Page 102 - Jewish Book Annual Volume 47

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mediately begin to sketch in his head a counterbook to redeem
from distortion the lives that were recognizably, to him,
Nathan’s starting point.” (TC, p. 205)
Redemption is so difficult a concept to circumscribe that Roth,
The Counterlife,
finds that he must resort to playing with con­
trapuntal mirrors. The most significant of the counterpoints
he establishes in this novel is the one which assesses, on the
one hand, the American, and on the other hand, the Israeli,
variations on the theme of redemption. The narrator sees Israel,
and especially its desert topography, as a setting most propitious
for redemption. It is otherworldly, he notes, a brave new world,
a fantastic stage on which magical things, such as redemption,
might take place. So “unreal” does this landscape seem to him
that he sees the West Bank settlement that Roth calls Agor,
not as a Shakespearean island for tempest-tossed refugees but
as a place in space. “I thought of Agor as a minute flood lit
earth colony, the vanguard of a brave new Jewish civilization
evolving in outer space.” (TC, p. 130)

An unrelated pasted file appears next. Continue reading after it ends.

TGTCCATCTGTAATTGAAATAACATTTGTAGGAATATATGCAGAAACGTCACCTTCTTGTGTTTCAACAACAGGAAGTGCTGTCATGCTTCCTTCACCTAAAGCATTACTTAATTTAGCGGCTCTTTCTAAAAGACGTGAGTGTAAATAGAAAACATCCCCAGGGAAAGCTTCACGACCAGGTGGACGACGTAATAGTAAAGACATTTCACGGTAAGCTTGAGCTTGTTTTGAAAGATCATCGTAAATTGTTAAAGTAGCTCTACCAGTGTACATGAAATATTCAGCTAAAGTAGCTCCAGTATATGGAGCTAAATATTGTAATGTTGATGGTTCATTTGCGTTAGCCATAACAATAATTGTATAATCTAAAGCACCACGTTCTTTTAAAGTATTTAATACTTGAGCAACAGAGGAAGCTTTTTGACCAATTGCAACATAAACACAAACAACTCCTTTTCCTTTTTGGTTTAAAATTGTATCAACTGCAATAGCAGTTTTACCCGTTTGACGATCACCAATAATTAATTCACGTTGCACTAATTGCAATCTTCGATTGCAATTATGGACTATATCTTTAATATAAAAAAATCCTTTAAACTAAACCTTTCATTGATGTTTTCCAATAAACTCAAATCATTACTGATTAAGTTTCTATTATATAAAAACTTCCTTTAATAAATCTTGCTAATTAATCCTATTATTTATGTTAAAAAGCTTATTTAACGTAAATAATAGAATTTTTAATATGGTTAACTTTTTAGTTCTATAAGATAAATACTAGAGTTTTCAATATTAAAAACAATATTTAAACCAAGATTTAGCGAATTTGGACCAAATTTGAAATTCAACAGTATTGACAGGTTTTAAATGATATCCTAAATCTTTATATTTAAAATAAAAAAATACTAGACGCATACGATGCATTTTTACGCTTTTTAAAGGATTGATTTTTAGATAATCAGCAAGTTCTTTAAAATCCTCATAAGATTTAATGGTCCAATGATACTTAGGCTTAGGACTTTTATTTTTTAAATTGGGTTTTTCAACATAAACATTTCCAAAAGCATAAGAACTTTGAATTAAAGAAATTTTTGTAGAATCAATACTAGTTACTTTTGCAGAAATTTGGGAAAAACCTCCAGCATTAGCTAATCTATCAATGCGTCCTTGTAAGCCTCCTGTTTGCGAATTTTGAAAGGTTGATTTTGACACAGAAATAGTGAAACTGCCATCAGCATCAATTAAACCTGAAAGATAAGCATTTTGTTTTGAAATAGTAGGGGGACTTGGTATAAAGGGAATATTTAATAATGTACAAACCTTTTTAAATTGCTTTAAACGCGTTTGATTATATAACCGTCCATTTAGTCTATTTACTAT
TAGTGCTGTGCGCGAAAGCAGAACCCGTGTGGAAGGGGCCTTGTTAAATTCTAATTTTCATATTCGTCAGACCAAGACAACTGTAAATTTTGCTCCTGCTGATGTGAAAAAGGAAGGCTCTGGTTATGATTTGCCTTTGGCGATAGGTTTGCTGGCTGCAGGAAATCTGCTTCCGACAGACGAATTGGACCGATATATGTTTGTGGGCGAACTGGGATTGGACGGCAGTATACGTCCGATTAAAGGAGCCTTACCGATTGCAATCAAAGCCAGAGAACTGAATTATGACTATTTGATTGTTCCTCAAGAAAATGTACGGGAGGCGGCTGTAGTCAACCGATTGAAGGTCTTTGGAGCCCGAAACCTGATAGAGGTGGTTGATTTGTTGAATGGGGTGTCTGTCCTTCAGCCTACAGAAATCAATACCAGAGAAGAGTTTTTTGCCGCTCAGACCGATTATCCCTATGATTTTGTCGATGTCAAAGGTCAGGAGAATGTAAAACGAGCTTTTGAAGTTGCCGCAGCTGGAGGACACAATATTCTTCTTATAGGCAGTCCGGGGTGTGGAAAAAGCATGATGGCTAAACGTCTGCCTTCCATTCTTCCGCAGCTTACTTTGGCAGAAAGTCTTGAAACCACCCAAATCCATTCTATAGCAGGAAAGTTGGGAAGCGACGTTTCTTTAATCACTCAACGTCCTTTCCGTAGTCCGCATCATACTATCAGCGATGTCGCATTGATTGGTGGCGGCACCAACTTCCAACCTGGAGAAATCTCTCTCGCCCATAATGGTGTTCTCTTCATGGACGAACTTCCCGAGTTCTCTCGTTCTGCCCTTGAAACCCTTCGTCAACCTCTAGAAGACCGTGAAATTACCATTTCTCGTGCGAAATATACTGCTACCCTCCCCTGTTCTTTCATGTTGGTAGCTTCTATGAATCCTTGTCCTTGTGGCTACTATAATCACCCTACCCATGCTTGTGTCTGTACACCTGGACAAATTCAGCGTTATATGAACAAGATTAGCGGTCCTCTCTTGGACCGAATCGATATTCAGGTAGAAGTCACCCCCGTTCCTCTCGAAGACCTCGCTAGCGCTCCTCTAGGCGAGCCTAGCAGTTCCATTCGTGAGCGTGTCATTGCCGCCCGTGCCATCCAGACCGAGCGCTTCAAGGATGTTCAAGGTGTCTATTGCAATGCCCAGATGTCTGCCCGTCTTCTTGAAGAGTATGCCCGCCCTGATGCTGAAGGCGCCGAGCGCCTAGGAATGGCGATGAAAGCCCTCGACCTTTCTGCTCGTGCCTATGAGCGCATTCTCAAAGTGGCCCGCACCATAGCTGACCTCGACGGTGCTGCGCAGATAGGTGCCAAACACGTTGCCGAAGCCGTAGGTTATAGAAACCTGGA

But America has also played a redemptive role, and for Roth
the role that America has played, because of its non-Messianic
secular character, and because it represents the experience that
he himself lived through, carries much more poignancy. This
is how, at length, Nathan Zuckerman explains to an Israeli coun­
terpart his understanding of American “Zionism”:
I was the American-born grandson o f simple Galician tradesmen
who, at the end o f the last century, had on their own reached
the same prophetic conclusion as Theodor Herzl — that there
was no future for them in Christian Europe, that they couldn’t
go on being themselves without inciting to violence ominous
forces against which they hadn’t the slightest means o f defense.
Instead o f struggling to save the Jewish people from destruction
by founding a homeland in the remote corner o f the Ottoman
Empire that had once been Palestine, they simply set out to save
their Jewish skins. Insomuch as Zionism meant taking upon one­
self, rather than leaving to others, responsibility for one’s survival
as a Jew, this was their brand o f Zionism. And it worked. (TC,
p. 53)
To say that America’s Zionism has worked is tantamount to im­